Resistance to concessions took an important step forward in the summer of 1985 when three Minnesota local unions sent out a call for the formation of a national organization specifically aimed at helping unions fight concessionary demands by aggressive employers. UFCW Local P-9’s President Jim Guyette signed the call along with Tom Laney, President of UAW Local 879 and David Foster, Grievance Chairman of USWA Local 7263. Two planning meetings were held, the first in Minneapolis and the second in Gary. The organization was named the National Rank and File Against Concessions (NRFAC).

The idea was to create an organization based on local unions that could provide concrete assistance to locals fighting concessions. NRFAC was not meant to be an option caucus in the AFL-CIO, much less an ideological group. Its founding conception was focused on what was clearly the central fight at the moment. NRFAC got off to a promising start. By its founding convention on the weekend of December 6-8, 22 locals had joined and scores of local officials had endorsed the effort.

About 500 trade unionists attended the founding convention of NRFAC. Furthermore, those in attendance represented many of the locals that had been on the front lines of the fight for the past couple of years. There were some groups missing: no one was there from the A.T. Massey strike or from Watsonville, and local cross-union solidarity groups such as the Toledo Area Solidarity Committee and the Massachusetts Labor Support Project received no recognition. Nevertheless, those who came represented something real in the U.S. working class.

NRFAC’s founding convention also provided little democratic discussion about the nature of the organization it was to create. Concerned with the possibility of disruption or a poisoning of the atmosphere by certain sectarians on the left, the conference organizers rammed things through rather than attempting to deal politically with a variety of ideas and proposals. Thirty minutes was allowed for the passing of the bylaws of the new organization. This session and the election of officers that followed were run in a heavy-handed manner. An amendment proposed by Maralee Smith of the TDU allowing rank and file and unemployed organizations to affiliate and select members for NRFAC’s Executive Council was met with an impatience hardly called for in a group that proposed to represent the rank and file.

In the end the convention organizers got their way on almost everything, particularly the leadership positions. But they left a bad taste in the mouths of many who had come to the convention hoping to found a democratic movement to fight concessions.

Another problem was that the organizers of NRFAC came to the convention without any plan or indication of what NRFAC would do. Mutual support was implied in the call, but there was no discussion of how to help one another resist the employers. Workshops dealt perfunctorily with tactical questions and a last-minute motion from the floor made the “Adopt a P-9 Family” program a project of NRFAC.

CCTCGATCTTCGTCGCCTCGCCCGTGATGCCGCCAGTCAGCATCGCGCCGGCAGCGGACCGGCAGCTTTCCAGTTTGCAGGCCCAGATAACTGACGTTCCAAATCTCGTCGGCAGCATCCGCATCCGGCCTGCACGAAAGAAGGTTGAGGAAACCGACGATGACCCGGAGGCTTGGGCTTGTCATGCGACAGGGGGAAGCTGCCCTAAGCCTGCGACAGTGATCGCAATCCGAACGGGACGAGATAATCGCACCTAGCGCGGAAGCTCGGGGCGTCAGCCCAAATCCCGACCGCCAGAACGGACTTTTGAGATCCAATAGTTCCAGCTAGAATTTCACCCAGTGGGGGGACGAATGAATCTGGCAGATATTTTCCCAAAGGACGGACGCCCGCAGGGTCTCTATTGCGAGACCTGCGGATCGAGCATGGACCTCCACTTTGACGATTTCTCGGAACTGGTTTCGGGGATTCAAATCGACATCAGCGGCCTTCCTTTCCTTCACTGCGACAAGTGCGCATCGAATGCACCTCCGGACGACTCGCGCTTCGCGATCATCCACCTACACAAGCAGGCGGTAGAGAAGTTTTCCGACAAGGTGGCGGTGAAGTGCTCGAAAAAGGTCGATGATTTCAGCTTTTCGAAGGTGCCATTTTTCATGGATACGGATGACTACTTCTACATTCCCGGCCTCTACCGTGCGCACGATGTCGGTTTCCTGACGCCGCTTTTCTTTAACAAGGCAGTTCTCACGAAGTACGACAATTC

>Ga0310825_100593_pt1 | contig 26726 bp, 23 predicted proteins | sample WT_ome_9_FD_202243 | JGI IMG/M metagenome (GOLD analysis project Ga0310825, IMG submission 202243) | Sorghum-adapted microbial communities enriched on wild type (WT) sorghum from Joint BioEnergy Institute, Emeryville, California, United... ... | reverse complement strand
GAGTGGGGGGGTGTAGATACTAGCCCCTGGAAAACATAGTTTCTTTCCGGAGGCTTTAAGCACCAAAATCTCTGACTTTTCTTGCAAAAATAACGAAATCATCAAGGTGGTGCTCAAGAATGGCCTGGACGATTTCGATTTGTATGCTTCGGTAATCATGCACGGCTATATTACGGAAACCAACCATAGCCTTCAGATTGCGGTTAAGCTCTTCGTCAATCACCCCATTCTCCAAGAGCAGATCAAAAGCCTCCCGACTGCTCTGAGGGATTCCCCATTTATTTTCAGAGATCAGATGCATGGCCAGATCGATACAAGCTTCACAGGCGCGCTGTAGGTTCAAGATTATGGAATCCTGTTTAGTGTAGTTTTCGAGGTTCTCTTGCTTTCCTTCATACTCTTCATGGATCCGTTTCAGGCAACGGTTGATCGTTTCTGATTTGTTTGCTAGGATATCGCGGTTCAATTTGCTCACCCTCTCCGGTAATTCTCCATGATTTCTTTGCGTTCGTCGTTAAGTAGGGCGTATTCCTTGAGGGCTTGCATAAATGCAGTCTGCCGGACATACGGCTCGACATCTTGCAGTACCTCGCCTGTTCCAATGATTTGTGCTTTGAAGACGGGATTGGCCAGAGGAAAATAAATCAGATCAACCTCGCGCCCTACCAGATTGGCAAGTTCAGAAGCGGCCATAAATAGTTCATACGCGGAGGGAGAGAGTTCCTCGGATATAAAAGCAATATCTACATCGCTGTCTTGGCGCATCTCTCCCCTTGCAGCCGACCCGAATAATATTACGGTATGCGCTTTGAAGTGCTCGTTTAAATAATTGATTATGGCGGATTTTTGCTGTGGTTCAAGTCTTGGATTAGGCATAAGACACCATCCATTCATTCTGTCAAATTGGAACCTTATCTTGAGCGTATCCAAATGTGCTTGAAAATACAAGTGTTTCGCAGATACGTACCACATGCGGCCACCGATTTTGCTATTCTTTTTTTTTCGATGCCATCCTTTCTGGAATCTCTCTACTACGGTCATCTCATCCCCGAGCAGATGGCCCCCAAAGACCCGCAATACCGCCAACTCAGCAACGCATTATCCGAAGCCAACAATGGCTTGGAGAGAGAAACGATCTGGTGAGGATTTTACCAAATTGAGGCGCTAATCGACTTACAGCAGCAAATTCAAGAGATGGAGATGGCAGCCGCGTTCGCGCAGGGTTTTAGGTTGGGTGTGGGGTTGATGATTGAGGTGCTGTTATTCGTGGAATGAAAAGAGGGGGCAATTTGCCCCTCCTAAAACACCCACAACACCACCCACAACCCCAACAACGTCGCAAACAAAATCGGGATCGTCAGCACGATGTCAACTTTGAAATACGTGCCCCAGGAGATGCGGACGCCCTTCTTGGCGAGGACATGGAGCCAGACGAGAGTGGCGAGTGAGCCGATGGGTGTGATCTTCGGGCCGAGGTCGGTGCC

What seemed clear was that actual NRFAC programs and actions would be decided by the leadership. NRFAC’s structure also guarantees that only representatives of local unions that officially endorse NRFAC can set up local or city-wide NRFAC chapters. Aside from the fact that this limits leadership bodies to a small number of local officials, since even the organizers of NRFAC say they will consider the project successful if 50-60 locals affiliate, this structure makes it hard for activists to get NRFAC off the ground in areas where there are not a significant number of affiliated locals.

More importantly for the long run, NRFAC’s restrictive structure excludes many elements who have been resisting concessions for years. TDU and its chapters are not eligible for affiliation. Strikes like Watsonville where the local leaders are not leading the fight and would never associate with something like NRFAC are locked out. Locally based, cross-union solidarity committees, many of which have played a leading role in resisting concessions for some time now, are also denied any direct influence in NRFAC as it is currently structured.

NRFAC potentially represents the best attempt to date to raise the fight against concessions to a higher plane. It is to be hoped that those in the leadership of NRFAC who represent real rank and file unions, such as the leaders of P-9 UAW locals 879 and 1200, and some of the steelworker locals that have affiliated, will see that NRFAC is run in a flexible manner and is opened up to other rank and file forces. If NRFAC can develop viable, democratic local organizations capable of providing concrete support to key strikes and of initiating multi-union solidarity organizations, it can play a significant role in strengthening the fight against concessions. If it can broaden its concerns enough to see the importance of social issues, which made the difference in strikes like Yale and the Boston hotels, it can become the sort of organization that American labor needs.